So what's the problem with that? Certainly, there's nothing wrong with running a finance company. But even the perception that GE is primarily a finance operation could have a huge impact on the company's business. To start, it might pull down the share price because capital-intensive finance companies typically command much lower price-earnings ratios than industrial players. It could also affect GE's Aaa rating--a top grade awarded to only nine U.S. companies by Moody's Investors Service. In a Mar. 19 report, Moody's noted that on its own, GE Capital would be rated lower than the Aaa level. Among other things, the unit's appetite for acquisitions and high level of unsecured debt makes folks at Moody's nervous. But it gets Aaa because it enjoys the explicit support of GE, a strong and diversified parent.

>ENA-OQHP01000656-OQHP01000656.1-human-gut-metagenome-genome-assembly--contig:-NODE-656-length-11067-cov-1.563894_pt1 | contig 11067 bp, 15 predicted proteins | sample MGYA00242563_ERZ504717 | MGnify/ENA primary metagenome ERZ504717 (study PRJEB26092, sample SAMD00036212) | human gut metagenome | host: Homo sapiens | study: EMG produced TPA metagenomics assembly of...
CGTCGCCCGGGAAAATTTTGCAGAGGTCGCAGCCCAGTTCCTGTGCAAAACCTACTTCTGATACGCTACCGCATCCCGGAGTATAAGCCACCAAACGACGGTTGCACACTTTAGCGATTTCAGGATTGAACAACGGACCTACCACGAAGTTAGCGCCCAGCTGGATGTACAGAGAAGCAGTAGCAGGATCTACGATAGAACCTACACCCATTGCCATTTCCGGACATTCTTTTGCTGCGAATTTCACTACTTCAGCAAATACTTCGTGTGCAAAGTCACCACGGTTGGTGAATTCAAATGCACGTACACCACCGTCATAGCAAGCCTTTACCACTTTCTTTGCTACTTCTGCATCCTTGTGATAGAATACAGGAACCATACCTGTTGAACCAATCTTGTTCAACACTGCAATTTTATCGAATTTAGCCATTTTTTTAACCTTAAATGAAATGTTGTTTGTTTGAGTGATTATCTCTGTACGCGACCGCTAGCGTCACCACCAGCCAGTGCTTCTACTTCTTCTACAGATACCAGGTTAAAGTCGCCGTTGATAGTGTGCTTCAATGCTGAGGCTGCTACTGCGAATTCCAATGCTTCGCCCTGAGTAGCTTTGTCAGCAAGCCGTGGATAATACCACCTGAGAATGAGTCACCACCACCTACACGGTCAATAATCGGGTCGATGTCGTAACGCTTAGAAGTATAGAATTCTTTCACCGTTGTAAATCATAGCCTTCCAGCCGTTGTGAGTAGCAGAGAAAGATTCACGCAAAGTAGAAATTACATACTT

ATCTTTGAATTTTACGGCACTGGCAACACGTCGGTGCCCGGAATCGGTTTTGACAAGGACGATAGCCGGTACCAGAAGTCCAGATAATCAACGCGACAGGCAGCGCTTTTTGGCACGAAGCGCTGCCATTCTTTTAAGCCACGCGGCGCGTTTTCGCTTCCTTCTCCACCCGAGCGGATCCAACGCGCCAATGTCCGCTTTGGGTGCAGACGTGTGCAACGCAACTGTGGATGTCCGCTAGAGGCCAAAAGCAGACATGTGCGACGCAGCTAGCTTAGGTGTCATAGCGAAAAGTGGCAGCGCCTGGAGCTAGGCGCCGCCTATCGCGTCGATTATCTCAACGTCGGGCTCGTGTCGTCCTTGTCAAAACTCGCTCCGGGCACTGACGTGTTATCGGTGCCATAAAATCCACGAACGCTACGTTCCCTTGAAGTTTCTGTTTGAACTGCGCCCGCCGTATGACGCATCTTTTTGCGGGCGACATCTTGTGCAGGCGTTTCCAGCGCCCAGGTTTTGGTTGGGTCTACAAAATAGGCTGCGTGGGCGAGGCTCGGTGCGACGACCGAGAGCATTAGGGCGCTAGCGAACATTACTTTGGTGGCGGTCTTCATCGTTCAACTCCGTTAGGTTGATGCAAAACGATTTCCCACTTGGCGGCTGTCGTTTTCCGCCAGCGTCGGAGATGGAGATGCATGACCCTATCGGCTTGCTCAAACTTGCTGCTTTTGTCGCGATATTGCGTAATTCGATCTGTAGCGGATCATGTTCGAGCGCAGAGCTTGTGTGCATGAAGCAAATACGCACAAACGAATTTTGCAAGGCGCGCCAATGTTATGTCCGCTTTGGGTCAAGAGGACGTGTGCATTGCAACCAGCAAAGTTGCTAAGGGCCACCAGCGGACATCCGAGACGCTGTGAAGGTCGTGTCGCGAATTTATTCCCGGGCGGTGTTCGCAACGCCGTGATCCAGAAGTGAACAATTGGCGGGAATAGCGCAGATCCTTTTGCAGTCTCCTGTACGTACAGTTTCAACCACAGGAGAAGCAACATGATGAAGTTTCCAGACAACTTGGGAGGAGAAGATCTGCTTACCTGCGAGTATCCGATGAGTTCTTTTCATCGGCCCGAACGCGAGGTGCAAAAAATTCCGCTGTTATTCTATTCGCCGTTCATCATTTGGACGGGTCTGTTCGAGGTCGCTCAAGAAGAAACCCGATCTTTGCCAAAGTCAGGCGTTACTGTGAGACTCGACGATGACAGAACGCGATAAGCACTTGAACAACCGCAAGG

Rates are so low for GE, in fact, that Gross argues the company has an added incentive to borrow cheap commercial paper and buy its way to that famous double-digit growth. Even some rating agency analysts say the unit's overall debt-to-equity level, which sits at more than 7 to 1, is on the high side. Still, it's within the range of normal and the industrial side of GE balances out the picture with negligible debt.

GE's short-term debt is another matter. Commercial paper, which often comes due every two or three months, is a cheap and flexible way to finance operations. Because they expose companies to constant interest-rate swings or shifts in investor sentiment, such debt is not supposed to be used for long-term liabilities. And companies are only supposed to borrow what their banks are willing to cover. With $117 billion in commercial paper at the start of the year, GE had three times as much commercial paper as the amount covered by bank lines. Gross blamed that on a lack of market discipline caused, in part, by persistent faith in the Aaa-rated company.